portable application cannot rely on this: it should explicitly initialize
       the semaphores to the desired values.

       Initialization can be done using semctl(2) SETVAL or SETALL operation.
       Where multiple peers do not know who will be the first to initialize the
       set, checking for a nonzero sem_otime in the associated data structure
       retrieved by a semctl(2) IPC_STAT operation can be used to avoid races.

   Semaphore limits
       The following limits on semaphore set resources affect the semget() call:

       SEMMNI System-wide limit on the number of semaphore sets.  On Linux
              systems before version 3.19, the default value for this limit was
              128.  Since Linux 3.19, the default value is 32,000.  On Linux,
              this limit can be read and modified via the fourth field of

       SEMMSL Maximum number of semaphores per semaphore ID.  On Linux systems
              before version 3.19, the default value for this limit was 250.
              Since Linux 3.19, the default value is 32,000.  On Linux, this
              limit can be read and modified via the first field of

       SEMMNS System-wide limit on the number of semaphores: policy dependent
              (on Linux, this limit can be read and modified via the second
              field of /proc/sys/kernel/sem).  Note that the number of
              semaphores system-wide is also limited by the product of SEMMSL
              and SEMMNI.

       The name choice IPC_PRIVATE was perhaps unfortunate, IPC_NEW would more
       clearly show its function.

       The program shown below uses semget() to create a new semaphore set or
       retrieve the ID of an existing set.  It generates the key for semget()
       using ftok(3).  The first two command-line arguments are used as the
       pathname and proj_id arguments for ftok(3).  The third command-line
       argument is an integer that specifies the nsems argument for semget().
       Command-line options can be used to specify the IPC_CREAT (-c) and
       IPC_EXCL (-x) flags for the call to semget().  The usage of this program
       is demonstrated below.

       We first create two files that will be used to generate keys using
       ftok(3), create two semaphore sets using those files, and then list the
       sets using ipcs(1):

           $ touch mykey mykey2
           $ ./t_semget -c mykey p 1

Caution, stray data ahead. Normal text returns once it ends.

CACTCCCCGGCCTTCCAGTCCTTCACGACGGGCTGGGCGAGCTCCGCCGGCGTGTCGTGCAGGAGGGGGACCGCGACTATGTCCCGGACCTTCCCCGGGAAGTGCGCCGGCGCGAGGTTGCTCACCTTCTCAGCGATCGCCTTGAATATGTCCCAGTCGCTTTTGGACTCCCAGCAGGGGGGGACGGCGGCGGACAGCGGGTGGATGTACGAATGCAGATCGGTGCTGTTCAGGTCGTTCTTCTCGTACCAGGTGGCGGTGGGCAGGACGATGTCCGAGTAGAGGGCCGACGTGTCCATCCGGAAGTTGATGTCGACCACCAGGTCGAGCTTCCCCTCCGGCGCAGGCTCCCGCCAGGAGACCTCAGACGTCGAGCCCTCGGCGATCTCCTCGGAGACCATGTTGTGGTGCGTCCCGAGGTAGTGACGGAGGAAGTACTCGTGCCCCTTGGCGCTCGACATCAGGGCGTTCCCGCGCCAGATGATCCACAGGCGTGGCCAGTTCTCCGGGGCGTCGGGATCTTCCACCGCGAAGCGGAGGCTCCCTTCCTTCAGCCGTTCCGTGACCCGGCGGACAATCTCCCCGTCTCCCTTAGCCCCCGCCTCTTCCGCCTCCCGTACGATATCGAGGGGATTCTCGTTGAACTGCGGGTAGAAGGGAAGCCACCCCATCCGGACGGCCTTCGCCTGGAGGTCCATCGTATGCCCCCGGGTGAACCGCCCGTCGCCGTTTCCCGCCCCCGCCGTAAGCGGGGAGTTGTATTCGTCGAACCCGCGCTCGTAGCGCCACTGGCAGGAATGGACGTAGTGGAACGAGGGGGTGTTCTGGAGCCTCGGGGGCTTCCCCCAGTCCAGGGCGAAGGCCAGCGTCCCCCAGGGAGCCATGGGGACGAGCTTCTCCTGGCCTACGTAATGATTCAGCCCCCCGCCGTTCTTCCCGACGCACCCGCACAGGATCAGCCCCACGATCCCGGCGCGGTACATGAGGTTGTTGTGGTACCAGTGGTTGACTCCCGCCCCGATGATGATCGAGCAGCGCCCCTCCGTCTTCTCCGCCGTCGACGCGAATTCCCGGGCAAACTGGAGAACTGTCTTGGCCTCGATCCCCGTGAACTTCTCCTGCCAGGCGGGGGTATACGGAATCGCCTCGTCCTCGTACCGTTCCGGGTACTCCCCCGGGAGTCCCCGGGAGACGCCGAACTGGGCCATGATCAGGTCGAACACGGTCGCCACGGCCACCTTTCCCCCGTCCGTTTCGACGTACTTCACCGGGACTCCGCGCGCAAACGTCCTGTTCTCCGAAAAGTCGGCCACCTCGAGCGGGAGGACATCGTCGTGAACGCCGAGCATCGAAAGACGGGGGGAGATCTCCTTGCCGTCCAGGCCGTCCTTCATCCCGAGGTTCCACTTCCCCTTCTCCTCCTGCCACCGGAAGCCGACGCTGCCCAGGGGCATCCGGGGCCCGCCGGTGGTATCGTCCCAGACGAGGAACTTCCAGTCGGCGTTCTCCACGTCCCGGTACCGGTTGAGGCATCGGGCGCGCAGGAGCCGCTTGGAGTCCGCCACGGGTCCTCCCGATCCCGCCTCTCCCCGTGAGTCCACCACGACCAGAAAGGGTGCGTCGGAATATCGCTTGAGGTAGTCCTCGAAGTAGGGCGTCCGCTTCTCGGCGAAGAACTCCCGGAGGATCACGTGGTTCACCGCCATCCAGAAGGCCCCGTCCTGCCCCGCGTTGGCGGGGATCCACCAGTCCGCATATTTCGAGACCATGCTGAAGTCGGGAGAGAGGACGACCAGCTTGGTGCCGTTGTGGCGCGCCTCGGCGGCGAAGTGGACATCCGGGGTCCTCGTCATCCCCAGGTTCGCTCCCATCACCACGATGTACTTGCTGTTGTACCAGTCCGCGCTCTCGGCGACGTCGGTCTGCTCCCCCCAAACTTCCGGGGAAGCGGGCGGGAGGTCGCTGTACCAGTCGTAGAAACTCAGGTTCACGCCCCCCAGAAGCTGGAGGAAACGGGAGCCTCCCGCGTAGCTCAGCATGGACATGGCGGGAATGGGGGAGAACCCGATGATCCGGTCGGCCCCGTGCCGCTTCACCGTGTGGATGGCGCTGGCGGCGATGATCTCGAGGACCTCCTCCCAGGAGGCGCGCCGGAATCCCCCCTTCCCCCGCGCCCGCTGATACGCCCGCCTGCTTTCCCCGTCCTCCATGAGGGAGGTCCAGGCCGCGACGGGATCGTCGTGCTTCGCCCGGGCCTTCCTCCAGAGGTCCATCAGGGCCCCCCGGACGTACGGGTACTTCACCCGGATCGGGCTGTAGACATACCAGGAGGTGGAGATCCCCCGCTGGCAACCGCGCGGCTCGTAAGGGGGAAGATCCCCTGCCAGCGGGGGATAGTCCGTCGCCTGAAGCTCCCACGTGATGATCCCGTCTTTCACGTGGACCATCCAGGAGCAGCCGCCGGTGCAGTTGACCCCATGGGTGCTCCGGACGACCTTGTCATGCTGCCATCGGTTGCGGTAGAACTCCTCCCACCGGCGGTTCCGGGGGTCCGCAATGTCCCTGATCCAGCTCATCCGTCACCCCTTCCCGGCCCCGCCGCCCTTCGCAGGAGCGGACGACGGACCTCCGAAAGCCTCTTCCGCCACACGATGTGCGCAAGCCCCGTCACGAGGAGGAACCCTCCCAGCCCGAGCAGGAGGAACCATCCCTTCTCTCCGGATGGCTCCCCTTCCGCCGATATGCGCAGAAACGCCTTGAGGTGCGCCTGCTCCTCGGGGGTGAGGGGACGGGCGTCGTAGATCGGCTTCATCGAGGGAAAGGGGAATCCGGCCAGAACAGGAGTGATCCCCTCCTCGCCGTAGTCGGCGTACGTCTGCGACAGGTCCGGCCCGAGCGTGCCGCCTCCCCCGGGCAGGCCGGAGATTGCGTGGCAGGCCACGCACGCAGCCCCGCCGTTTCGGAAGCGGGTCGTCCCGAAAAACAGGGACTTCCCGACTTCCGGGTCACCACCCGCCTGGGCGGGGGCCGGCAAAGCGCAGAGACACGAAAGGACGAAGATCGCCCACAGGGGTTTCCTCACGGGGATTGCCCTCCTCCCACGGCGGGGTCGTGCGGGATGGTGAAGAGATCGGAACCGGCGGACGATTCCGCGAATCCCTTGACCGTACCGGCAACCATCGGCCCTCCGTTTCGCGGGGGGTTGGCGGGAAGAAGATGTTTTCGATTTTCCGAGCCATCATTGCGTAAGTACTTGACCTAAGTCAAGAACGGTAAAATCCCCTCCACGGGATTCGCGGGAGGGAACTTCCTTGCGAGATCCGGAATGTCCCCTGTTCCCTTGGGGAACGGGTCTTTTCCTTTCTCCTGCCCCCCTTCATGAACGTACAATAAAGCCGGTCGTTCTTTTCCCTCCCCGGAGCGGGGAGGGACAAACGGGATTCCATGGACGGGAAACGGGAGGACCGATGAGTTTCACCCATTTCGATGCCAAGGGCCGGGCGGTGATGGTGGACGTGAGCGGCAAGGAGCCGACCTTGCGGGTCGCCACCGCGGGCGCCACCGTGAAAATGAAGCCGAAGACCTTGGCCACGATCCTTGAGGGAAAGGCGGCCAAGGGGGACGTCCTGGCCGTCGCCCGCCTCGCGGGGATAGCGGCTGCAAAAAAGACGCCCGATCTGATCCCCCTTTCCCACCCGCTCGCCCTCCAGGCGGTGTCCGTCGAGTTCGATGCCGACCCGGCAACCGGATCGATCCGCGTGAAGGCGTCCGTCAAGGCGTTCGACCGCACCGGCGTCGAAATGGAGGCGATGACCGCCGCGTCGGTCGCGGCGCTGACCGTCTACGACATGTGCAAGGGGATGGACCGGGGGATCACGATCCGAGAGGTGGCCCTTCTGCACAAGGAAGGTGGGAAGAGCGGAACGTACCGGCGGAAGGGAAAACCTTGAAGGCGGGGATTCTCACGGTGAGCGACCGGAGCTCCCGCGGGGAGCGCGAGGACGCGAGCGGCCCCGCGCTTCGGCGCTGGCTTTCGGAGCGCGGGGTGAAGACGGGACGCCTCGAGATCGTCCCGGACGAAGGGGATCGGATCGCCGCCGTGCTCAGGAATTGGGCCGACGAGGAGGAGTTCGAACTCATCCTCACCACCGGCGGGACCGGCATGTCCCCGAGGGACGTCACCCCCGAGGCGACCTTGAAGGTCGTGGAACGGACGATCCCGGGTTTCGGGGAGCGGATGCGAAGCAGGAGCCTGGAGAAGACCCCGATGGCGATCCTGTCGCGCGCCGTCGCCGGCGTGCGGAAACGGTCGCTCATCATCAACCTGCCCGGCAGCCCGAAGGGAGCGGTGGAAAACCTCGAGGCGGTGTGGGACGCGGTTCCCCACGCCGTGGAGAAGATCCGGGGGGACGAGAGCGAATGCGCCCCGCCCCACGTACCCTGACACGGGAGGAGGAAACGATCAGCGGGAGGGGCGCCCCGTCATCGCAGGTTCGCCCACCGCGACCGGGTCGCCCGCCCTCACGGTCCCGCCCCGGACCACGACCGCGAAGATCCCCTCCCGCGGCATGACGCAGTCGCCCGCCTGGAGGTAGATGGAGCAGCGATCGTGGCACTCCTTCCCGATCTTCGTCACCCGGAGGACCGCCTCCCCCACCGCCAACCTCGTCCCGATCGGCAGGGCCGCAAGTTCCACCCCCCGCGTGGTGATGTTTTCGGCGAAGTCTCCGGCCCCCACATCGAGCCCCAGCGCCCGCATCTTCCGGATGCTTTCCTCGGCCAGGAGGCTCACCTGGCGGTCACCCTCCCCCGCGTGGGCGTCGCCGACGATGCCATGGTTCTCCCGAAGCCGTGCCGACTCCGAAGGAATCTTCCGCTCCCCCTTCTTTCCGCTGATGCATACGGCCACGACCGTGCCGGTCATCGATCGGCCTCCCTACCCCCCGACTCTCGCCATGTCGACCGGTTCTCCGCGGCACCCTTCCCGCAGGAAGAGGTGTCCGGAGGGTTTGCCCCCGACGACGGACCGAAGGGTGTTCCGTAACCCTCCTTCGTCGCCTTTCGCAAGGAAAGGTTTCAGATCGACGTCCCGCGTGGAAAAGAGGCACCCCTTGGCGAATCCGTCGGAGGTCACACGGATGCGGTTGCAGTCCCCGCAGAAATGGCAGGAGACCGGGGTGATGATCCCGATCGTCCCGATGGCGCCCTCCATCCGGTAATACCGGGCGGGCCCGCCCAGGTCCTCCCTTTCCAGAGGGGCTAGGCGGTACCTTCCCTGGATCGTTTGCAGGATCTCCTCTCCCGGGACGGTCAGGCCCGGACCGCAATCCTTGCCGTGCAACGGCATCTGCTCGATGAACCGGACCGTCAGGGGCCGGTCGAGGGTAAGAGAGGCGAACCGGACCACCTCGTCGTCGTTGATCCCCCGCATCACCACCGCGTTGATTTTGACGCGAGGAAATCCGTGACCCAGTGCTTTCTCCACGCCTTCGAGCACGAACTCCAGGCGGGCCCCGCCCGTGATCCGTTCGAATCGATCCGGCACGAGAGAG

ID = 9
           $ ./t_semget -c mykey2 p 2
           ID = 10
           $ ipcs -s

           ------ Semaphore Arrays --------
           key        semid      owner      perms      nsems
           0x7004136d 9          mtk        600        1
           0x70041368 10         mtk        600        2

       Next, we demonstrate that when semctl(2) is given the same key (as
       generated by the same arguments to ftok(3)), it returns the ID of the
       already existing semaphore set:

           $ ./t_semget -c mykey p 1
           ID = 9

       Finally, we demonstrate the kind of collision that can occur when ftok(3)
       is given different pathname arguments that have the same inode number:

           $ ln mykey link
           $ ls -i1 link mykey
           2233197 link
           2233197 mykey
           $ ./t_semget link p 1       # Generates same key as 'mykey'
           ID = 9

   Program source

       /* t_semget.c

          Licensed under GNU General Public License v2 or later.
       #include <sys/types.h>
       #include <sys/ipc.h>
       #include <sys/sem.h>
       #include <sys/stat.h>
       #include <stdio.h>
       #include <stdlib.h>
       #include <unistd.h>

       static void
       usage(const char *pname)
           fprintf(stderr, "Usage: %s [-cx] pathname proj-id num-sems\n",
           fprintf(stderr, "    -c           Use IPC_CREAT flag\n");
           fprintf(stderr, "    -x           Use IPC_EXCL flag\n");

       main(int argc, char *argv[])
           int semid, nsems, flags, opt;
           key_t key;

           flags = 0;
           while ((opt = getopt(argc, argv, "cx")) != -1) {
               switch (opt) {
               case 'c': flags |= IPC_CREAT;   break;
               case 'x': flags |= IPC_EXCL;    break;
               default:  usage(argv[0]);

           if (argc != optind + 3)

           key = ftok(argv[optind], argv[optind + 1][0]);
           if (key == -1) {

           nsems = atoi(argv[optind + 2]);

           semid = semget(key, nsems, flags | 0600);
           if (semid == -1) {

           printf("ID = %d\n", semid);


       semctl(2), semop(2), ftok(3), capabilities(7), sem_overview(7),

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Linux                              2020-04-11                          SEMGET(2)